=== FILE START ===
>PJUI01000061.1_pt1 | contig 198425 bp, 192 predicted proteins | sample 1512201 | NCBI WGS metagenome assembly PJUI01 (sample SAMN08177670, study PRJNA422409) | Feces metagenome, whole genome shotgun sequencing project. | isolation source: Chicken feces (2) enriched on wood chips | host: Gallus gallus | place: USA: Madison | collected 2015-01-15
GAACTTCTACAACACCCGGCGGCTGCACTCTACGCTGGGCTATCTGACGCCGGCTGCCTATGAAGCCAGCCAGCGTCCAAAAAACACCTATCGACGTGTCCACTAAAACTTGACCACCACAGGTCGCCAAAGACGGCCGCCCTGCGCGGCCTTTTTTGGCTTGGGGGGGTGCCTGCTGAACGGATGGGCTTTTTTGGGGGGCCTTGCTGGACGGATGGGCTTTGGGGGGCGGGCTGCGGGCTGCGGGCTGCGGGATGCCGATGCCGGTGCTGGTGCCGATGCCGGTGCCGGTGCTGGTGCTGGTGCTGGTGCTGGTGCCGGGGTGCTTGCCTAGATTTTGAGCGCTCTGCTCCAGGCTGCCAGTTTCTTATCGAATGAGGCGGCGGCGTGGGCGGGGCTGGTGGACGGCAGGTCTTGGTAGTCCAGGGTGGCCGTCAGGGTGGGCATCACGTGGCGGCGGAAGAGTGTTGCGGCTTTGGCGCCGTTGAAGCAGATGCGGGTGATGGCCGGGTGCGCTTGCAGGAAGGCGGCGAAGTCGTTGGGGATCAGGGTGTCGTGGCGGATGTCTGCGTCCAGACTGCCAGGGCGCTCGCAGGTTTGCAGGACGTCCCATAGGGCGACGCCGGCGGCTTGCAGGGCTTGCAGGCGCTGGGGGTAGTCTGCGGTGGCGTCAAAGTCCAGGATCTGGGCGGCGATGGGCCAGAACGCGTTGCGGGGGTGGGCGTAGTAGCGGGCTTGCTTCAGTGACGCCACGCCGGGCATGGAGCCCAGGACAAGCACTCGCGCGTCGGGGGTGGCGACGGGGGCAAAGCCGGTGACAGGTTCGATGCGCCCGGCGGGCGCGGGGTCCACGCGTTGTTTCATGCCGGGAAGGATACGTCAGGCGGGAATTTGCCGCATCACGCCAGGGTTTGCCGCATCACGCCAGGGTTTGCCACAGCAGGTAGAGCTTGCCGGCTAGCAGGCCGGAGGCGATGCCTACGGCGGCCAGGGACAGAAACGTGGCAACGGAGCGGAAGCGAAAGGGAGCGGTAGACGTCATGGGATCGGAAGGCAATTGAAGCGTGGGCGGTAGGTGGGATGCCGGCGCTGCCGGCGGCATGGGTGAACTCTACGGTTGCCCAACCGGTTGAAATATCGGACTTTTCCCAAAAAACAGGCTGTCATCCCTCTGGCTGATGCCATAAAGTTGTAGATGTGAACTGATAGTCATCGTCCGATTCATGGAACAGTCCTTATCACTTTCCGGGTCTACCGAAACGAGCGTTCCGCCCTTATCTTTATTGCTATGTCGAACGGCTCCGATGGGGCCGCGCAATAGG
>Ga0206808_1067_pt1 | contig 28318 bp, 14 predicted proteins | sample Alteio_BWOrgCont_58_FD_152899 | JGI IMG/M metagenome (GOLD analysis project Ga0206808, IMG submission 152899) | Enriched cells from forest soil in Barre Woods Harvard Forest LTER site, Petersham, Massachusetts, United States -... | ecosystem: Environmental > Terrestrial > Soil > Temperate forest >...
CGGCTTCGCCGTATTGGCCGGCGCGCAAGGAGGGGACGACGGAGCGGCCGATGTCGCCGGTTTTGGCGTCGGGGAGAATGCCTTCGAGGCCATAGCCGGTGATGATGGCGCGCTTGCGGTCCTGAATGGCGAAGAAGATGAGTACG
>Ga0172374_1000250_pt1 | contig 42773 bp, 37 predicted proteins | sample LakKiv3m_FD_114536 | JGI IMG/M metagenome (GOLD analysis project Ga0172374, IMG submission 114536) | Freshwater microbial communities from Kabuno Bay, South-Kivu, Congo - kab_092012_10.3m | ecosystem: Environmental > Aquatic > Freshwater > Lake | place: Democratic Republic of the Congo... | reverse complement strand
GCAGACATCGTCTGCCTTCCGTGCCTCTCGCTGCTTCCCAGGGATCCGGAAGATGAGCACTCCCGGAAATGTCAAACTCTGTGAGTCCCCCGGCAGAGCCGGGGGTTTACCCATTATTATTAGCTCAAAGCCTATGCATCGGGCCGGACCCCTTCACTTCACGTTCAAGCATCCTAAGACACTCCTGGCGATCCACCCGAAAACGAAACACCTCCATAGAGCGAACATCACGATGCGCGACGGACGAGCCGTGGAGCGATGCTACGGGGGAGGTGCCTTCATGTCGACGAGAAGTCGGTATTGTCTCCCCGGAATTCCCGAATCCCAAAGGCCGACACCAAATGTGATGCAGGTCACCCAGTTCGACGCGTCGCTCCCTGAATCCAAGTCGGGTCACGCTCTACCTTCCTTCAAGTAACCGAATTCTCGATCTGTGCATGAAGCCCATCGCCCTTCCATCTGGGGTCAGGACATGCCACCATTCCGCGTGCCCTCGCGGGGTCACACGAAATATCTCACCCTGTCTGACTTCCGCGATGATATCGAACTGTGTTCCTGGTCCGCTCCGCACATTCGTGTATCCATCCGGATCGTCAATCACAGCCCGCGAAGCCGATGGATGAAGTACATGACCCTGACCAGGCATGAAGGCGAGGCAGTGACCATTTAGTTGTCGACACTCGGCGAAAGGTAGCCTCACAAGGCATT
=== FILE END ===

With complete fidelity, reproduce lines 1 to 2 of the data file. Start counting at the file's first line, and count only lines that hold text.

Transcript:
>PJUI01000061.1_pt1 | contig 198425 bp, 192 predicted proteins | sample 1512201 | NCBI WGS metagenome assembly PJUI01 (sample SAMN08177670, study PRJNA422409) | Feces metagenome, whole genome shotgun sequencing project. | isolation source: Chicken feces (2) enriched on wood chips | host: Gallus gallus | place: USA: Madison | collected 2015-01-15
GAACTTCTACAACACCCGGCGGCTGCACTCTACGCTGGGCTATCTGACGCCGGCTGCCTATGAAGCCAGCCAGCGTCCAAAAAACACCTATCGACGTGTCCACTAAAACTTGACCACCACAGGTCGCCAAAGACGGCCGCCCTGCGCGGCCTTTTTTGGCTTGGGGGGGTGCCTGCTGAACGGATGGGCTTTTTTGGGGGGCCTTGCTGGACGGATGGGCTTTGGGGGGCGGGCTGCGGGCTGCGGGCTGCGGGATGCCGATGCCGGTGCTGGTGCCGATGCCGGTGCCGGTGCTGGTGCTGGTGCTGGTGCTGGTGCCGGGGTGCTTGCCTAGATTTTGAGCGCTCTGCTCCAGGCTGCCAGTTTCTTATCGAATGAGGCGGCGGCGTGGGCGGGGCTGGTGGACGGCAGGTCTTGGTAGTCCAGGGTGGCCGTCAGGGTGGGCATCACGTGGCGGCGGAAGAGTGTTGCGGCTTTGGCGCCGTTGAAGCAGATGCGGGTGATGGCCGGGTGCGCTTGCAGGAAGGCGGCGAAGTCGTTGGGGATCAGGGTGTCGTGGCGGATGTCTGCGTCCAGACTGCCAGGGCGCTCGCAGGTTTGCAGGACGTCCCATAGGGCGACGCCGGCGGCTTGCAGGGCTTGCAGGCGCTGGGGGTAGTCTGCGGTGGCGTCAAAGTCCAGGATCTGGGCGGCGATGGGCCAGAACGCGTTGCGGGGGTGGGCGTAGTAGCGGGCTTGCTTCAGTGACGCCACGCCGGGCATGGAGCCCAGGACAAGCACTCGCGCGTCGGGGGTGGCGACGGGGGCAAAGCCGGTGACAGGTTCGATGCGCCCGGCGGGCGCGGGGTCCACGCGTTGTTTCATGCCGGGAAGGATACGTCAGGCGGGAATTTGCCGCATCACGCCAGGGTTTGCCGCATCACGCCAGGGTTTGCCACAGCAGGTAGAGCTTGCCGGCTAGCAGGCCGGAGGCGATGCCTACGGCGGCCAGGGACAGAAACGTGGCAACGGAGCGGAAGCGAAAGGGAGCGGTAGACGTCATGGGATCGGAAGGCAATTGAAGCGTGGGCGGTAGGTGGGATGCCGGCGCTGCCGGCGGCATGGGTGAACTCTACGGTTGCCCAACCGGTTGAAATATCGGACTTTTCCCAAAAAACAGGCTGTCATCCCTCTGGCTGATGCCATAAAGTTGTAGATGTGAACTGATAGTCATCGTCCGATTCATGGAACAGTCCTTATCACTTTCCGGGTCTACCGAAACGAGCGTTCCGCCCTTATCTTTATTGCTATGTCGAACGGCTCCGATGGGGCCGCGCAATAGG